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McCarthy: Denying Recognizance Bonds Prevents Gang Retaliation

Supt. Garry McCarthy

Chicago Police Supt. Garry McCarthy (Credit: CBS)

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CHICAGO (CBS) — In the latest effort to curb a murder rate that has propelled Chicago into the national spotlight this summer, police Supt. Garry McCarthy says gang members can no longer expect to be released on recognizance bonds.

Recognizance bonds, or I-bonds, allow arrestees to be released with just a signature and an ID, provided that they promise to show up for their court date. No cash is required.

Releasing gang members on I-bonds has made arresting them effectively useless – particularly when police are trying to prevent retaliatory shootings, McCarthy said.

“If those officers go to another gang location and make an arrest, and bring in a gang member, and he receives an I-bond, that gang member is actually out the door before the police officer is done doing his paperwork, so the likelihood of retaliation is not really being slowed down,” McCarthy said. “By not giving them the I-bonds, they’re in custody for at least a couple more hours – sometimes up to 48 hours – which really follows up on what we’re doing as far as preventing that shooting.”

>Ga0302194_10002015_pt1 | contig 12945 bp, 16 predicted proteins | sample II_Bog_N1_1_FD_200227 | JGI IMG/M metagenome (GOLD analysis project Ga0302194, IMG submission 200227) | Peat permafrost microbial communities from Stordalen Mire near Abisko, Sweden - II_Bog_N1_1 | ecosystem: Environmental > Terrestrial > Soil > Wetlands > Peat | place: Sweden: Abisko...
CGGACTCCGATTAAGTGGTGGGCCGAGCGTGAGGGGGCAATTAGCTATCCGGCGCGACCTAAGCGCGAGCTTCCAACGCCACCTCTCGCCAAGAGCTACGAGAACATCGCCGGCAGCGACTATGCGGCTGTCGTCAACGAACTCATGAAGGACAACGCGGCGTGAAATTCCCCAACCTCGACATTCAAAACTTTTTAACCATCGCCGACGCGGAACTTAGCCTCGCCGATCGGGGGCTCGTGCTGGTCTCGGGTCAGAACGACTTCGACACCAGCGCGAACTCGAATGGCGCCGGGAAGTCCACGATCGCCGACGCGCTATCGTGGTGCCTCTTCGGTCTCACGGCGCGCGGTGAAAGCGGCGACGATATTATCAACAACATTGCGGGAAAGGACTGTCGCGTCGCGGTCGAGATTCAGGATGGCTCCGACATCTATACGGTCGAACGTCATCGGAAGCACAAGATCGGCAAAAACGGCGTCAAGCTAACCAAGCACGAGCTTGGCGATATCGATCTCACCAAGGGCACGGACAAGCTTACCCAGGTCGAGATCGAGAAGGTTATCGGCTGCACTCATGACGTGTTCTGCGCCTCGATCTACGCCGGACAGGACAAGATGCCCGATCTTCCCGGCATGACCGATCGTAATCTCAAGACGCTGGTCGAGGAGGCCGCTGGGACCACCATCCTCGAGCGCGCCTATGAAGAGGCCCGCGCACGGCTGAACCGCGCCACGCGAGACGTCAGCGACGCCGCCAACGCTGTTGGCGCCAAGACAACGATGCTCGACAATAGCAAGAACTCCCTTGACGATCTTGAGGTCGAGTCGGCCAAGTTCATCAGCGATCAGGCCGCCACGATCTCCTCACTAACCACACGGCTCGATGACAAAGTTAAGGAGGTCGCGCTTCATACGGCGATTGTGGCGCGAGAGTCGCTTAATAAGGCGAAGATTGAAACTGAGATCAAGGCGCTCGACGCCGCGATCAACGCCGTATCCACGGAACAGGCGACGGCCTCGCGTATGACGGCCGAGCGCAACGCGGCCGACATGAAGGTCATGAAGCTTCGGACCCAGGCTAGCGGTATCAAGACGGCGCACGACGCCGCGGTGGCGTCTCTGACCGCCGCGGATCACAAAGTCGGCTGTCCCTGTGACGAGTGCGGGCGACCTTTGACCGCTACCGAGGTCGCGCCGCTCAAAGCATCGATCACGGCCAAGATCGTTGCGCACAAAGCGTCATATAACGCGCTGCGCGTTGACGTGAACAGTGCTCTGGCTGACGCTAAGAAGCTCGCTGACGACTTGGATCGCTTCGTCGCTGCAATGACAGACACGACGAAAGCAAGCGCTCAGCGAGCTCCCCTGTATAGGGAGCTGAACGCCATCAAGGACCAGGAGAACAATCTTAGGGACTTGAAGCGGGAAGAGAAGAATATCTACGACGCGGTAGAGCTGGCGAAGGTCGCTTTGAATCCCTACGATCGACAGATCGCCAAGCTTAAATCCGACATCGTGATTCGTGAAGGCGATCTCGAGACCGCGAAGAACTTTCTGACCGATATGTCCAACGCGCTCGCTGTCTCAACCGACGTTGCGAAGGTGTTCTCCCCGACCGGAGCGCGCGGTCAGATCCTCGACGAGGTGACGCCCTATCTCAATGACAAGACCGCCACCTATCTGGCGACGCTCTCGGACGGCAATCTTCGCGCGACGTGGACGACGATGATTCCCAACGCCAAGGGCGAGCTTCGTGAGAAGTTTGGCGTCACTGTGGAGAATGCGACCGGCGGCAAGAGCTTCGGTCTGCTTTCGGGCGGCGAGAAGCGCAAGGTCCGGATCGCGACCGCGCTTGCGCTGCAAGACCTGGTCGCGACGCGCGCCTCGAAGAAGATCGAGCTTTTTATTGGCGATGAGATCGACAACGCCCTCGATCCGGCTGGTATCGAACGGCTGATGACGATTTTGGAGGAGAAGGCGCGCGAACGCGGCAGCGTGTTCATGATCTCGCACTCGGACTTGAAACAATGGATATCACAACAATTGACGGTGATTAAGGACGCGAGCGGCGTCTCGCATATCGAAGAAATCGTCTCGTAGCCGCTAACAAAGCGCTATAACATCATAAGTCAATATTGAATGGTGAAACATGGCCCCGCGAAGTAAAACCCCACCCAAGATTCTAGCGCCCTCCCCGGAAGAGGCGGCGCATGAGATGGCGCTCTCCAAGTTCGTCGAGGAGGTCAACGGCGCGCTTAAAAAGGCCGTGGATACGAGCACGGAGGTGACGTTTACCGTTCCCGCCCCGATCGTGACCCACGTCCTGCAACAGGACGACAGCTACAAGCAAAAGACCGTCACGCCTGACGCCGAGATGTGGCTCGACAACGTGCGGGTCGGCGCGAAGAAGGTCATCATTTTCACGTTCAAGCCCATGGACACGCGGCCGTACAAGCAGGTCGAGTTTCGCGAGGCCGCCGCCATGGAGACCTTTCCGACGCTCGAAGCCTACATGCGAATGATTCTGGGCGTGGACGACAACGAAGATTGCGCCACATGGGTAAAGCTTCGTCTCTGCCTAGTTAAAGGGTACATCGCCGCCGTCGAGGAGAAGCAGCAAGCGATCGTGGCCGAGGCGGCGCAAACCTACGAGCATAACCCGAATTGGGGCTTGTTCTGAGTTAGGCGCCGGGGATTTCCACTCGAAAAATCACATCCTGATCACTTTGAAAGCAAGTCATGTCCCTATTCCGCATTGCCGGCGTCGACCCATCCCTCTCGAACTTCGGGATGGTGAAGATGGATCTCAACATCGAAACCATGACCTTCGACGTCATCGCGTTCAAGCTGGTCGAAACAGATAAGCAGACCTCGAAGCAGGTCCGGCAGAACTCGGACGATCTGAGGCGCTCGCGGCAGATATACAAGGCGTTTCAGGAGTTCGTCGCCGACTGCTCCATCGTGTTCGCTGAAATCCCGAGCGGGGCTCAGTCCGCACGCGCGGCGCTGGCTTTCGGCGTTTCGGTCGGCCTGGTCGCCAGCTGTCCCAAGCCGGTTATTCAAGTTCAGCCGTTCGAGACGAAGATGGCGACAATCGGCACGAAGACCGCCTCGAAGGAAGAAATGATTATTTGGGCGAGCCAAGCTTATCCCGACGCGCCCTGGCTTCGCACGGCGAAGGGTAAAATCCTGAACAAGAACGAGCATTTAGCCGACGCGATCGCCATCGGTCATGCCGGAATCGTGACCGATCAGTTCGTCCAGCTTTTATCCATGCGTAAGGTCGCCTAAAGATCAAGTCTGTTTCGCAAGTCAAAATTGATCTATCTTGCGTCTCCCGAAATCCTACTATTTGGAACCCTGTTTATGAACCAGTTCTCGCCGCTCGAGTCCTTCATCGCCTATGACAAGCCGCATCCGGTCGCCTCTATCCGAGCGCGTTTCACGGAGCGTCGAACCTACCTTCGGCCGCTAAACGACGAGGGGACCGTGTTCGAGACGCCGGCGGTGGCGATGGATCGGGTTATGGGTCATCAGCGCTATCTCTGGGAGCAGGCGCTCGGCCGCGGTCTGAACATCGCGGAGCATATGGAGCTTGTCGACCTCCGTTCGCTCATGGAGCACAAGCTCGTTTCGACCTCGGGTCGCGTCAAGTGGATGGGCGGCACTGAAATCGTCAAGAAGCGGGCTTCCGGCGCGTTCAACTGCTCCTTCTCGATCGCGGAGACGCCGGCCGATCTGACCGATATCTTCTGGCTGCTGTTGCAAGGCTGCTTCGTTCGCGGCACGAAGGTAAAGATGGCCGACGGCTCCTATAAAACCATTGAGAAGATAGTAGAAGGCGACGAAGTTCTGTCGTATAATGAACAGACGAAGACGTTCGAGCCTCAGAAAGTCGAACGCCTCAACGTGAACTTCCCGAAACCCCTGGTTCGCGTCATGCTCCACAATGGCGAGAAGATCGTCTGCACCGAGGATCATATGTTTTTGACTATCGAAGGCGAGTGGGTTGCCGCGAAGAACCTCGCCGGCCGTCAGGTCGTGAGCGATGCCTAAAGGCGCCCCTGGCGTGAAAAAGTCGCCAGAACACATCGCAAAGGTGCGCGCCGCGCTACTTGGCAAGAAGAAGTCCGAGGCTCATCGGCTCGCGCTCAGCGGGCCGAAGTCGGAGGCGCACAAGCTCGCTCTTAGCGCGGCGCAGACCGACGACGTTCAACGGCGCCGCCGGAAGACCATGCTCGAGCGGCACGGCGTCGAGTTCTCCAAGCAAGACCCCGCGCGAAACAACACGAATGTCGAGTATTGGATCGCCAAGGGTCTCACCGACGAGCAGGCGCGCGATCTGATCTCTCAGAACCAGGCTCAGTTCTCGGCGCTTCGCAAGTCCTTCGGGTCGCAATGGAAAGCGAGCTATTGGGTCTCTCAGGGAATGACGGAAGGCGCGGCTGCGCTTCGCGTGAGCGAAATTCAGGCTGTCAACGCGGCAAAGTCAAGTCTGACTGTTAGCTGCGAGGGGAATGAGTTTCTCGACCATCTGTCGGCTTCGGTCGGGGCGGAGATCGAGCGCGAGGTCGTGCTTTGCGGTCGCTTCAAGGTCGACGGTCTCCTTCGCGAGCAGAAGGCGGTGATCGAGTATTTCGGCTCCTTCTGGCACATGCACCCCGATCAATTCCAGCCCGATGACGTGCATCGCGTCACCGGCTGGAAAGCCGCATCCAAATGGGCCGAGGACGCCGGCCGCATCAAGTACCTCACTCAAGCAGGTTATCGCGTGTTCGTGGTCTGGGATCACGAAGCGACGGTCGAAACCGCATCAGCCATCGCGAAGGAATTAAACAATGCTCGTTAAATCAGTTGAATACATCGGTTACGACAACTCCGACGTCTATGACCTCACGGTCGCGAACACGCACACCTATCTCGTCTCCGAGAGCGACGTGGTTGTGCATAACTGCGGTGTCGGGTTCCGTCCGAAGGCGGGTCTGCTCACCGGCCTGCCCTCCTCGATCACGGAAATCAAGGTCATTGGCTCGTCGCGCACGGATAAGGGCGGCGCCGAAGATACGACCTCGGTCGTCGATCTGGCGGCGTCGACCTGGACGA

McCarthy says that longer period in custody makes gang members less likely to retaliate, given that that they have a “cooling off” period while behind bars.

“You know, my experience in New York had it that when people knew that they were going to get stopped on the street, they stopped carrying guns. When they got into a dispute with somebody, when they went to get their gun and come back, many times the person’s gone. Many times, they cool off by the time they get the gun,” McCarthy said. “This prevents the emotional retaliation.”

The new policy on gang members and I-bonds has been in effect for about the past month, and McCarthy says it is already working.
“Shootings have been down. Shootings have been down since the end of March, when we put some of these components into place, and with that, the murder rate is coming down with it,” he said. “We’ve put about 1,500 or so gang members now through this process where they did not receive I-bonds, and it’s working.”